– ckot
    Sep 18, 2015 at 17:07
  • i guess I should rather configure ember to always pass the csrftoken cookie value in the header. that should be easier.
    – ckot
    Sep 18, 2015 at 17:22
  • 1
    @ckot I've updated my answer. Forgot that both the header X-CSRFToken and the cookie csrftoken had to be set.
    – chucksmash
    Sep 18, 2015 at 17:32
  • thanks. awesome that makes total sense. I'll try it out in a bit, I need to research the configuring ember bit first. I imagine it's just a $.ajaxSetup() or some equivalent
    – ckot
    Sep 18, 2015 at 19:35
  • 1
    yep. that worked, Thank you! you can't imagine how much time you saved me. Now I can use IsAuthenticated privs. Once I update my social login/registration page so that it can differentiate between admin and normal users I'll be able to switch to IsAdmin!
    – ckot
    Sep 18, 2015 at 20:37

Just for anyone that might find the same problem. If you are using viewsets without routers like:

user_list = UserViewSet.as_view({'get': 'list'})
user_detail = UserViewSet.as_view({'get': 'retrieve'})

Django Rest framework will return 403 unless you define permission_classes at a class level:

class UserViewSet(viewsets.ModelViewSet):
    A viewset for viewing and editing user instances.
    permission_classes= YourPermisionClass

Hope it helps!


For completeness sake, there is one more circumstance under which DRF returns code 403: if you forget to add as_view() to the view declaration in your urls.py file. Just happened to me, and I spent hours until I found where the issue was, so maybe this addition can save some time for someone.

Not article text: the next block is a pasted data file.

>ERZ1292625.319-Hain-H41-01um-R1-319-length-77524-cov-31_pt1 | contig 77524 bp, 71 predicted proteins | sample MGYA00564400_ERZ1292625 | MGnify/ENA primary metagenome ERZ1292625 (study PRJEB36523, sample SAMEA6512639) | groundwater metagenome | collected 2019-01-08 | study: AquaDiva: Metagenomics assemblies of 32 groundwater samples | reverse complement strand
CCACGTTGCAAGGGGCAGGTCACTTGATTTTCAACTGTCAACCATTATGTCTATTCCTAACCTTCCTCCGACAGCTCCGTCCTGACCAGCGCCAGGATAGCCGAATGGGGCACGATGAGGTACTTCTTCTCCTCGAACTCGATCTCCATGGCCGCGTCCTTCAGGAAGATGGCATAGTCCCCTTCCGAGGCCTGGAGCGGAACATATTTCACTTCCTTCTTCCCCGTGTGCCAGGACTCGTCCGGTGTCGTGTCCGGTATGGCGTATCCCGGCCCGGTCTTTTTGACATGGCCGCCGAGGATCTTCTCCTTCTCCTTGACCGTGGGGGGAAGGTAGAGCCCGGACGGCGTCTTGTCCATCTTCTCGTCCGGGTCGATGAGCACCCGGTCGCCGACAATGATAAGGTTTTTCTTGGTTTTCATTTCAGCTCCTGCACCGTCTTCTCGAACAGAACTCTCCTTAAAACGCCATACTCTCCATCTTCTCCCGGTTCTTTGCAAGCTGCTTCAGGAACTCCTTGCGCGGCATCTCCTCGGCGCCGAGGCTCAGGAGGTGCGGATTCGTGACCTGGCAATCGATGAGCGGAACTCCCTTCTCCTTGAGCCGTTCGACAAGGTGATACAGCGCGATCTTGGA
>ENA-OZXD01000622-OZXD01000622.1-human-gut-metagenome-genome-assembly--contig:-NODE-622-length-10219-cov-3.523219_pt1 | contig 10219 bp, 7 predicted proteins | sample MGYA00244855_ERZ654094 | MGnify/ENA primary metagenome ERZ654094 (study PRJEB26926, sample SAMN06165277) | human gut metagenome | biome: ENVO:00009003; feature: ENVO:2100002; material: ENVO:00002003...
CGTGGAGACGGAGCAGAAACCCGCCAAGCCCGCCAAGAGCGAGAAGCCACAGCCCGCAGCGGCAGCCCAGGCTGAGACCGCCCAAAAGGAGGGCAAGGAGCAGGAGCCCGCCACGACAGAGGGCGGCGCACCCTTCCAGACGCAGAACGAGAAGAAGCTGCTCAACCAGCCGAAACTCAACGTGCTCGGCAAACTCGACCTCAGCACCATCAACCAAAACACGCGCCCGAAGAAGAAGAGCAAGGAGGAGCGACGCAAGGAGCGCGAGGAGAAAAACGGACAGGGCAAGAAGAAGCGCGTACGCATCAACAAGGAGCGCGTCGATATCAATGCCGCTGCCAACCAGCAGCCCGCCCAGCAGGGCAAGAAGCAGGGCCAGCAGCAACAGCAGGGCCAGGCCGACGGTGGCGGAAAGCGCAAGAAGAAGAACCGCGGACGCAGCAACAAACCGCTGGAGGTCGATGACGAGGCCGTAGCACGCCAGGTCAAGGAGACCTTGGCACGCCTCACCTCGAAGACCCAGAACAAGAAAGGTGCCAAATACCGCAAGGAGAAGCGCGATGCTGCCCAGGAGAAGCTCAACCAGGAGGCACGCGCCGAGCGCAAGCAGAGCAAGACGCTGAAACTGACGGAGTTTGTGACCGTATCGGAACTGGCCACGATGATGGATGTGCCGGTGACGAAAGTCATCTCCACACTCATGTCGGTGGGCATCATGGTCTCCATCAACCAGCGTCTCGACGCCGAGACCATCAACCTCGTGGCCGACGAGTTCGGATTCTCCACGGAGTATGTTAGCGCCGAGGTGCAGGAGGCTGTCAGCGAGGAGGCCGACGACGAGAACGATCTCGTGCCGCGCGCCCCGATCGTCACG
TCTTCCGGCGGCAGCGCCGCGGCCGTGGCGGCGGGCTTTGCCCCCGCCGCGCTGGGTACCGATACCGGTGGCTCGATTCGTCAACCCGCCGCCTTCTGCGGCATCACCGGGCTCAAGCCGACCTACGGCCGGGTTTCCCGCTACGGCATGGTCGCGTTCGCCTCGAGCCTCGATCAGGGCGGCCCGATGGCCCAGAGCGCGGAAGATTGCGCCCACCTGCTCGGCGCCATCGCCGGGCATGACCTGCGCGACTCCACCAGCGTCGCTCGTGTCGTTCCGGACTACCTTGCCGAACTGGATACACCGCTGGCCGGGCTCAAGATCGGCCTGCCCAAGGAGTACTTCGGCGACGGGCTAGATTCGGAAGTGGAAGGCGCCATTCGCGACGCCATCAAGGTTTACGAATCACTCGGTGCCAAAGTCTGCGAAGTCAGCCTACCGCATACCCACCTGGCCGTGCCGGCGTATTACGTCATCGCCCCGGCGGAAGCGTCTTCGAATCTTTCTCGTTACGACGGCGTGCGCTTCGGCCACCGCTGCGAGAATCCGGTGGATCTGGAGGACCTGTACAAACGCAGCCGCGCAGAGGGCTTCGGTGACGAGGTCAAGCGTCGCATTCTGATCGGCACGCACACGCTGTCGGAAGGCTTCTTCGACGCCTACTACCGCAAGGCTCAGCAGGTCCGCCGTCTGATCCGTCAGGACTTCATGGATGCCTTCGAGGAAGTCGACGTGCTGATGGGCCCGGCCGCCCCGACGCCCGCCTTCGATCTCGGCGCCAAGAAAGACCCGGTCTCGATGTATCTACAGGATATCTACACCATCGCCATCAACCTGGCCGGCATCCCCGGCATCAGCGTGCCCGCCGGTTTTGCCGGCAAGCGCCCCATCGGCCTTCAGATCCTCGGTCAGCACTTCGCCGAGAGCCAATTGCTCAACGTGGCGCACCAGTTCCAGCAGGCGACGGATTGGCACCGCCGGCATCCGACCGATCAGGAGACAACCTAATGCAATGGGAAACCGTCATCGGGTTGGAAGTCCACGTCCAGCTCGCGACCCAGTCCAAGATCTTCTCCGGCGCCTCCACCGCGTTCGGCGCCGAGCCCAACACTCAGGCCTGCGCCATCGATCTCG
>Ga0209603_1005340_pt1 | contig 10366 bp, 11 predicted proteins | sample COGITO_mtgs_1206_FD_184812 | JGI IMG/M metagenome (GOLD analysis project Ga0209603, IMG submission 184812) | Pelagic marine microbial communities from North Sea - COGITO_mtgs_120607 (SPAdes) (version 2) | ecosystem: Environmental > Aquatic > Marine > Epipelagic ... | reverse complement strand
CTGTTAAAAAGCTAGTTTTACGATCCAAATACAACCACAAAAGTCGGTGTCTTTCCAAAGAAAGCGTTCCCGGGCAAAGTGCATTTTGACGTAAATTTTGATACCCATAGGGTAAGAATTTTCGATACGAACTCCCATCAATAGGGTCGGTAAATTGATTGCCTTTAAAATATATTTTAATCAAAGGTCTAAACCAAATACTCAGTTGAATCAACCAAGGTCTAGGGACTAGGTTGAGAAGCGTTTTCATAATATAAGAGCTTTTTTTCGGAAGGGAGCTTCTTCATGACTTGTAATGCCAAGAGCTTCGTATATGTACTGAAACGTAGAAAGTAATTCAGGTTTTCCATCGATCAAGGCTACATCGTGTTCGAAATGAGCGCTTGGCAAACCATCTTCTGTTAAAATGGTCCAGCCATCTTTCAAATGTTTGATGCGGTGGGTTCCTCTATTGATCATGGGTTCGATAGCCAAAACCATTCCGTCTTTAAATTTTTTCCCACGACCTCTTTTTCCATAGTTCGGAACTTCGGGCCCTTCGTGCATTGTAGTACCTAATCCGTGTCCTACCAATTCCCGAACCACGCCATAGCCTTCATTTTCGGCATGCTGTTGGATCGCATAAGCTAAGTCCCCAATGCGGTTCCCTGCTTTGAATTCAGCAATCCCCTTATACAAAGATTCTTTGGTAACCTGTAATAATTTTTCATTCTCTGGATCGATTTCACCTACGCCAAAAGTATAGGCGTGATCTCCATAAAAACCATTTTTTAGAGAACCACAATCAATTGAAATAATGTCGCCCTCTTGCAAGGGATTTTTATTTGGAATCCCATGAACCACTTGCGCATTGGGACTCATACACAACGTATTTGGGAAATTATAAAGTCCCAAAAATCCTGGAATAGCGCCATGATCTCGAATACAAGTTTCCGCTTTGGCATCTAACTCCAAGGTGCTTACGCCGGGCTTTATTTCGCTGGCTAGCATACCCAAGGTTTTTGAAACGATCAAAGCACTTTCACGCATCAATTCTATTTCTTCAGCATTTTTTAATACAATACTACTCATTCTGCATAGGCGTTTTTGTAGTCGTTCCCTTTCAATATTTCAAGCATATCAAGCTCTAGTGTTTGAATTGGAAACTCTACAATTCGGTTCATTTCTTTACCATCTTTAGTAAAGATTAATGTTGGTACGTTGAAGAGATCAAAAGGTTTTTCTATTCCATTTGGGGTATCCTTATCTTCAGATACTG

• 1
    as_view is for django class based views, it has to the best of my knowledge nothing do do with api-urls from django-rest-framework. DRF also does not mention it in their routing documentation (other then for including non-DRF views) django-rest-framework.org/api-guide/routers . Could you elaborate on what you mean?
    – Herbert
    Aug 7, 2018 at 10:54

For those that aren't able to even access their csrftoken from Javascript:

In my case I wasn't able to get the csrftoken from my Javascript code to be able to set it in my ajax POST. It always printed null. I finally discovered that the django CSRF_COOKIE_HTTPONLY environment variable was set to True.

From the Django Documentation

CSRF_COOKIE_HTTPONLY: If this is set to True, client-side JavaScript will not be able to access the CSRF cookie."

Changing CSRF_COOKIE_HTTPONLY to False allowed me to finally get the csrftoken.



One more situation that someone may find is that you get a 403 error on an AllowAny route when you pass an token as null in the "Authorization" header in your request. For example, you may want to allow anyone to use the route but also want to know if the person that used the route is an authenticated user.


if (token) {
    headers = {
        "Content-Type": "application/json",
        "Authorization": "Token " + token
} else {
    headers = {
        "Content-Type": "application/json"

use @csrf_exempt at the top of your POST function from django.views.decorators.csrf import csrf_exempt


from django.views.decorators.csrf import csrf_exempt
def student_api(request):
    request. MethodMethod == 'POST':
       json_data = request. Body
       stream = io.BytesIO(json_data)
       pythondata = JSONParser().parse(stream)
       serializer = StudentSerializer(data=pythondata)
       if serializer.is_valid():
           res = {'msg': 'Data Created'}
           json_data = JSONRenderer().render(res)
           return HttpResponse(json_data, content_type='application/json')
       json_data = JSONRenderer().render(serializer.errors)
       return HttpResponse(json_data, content_type='application/json')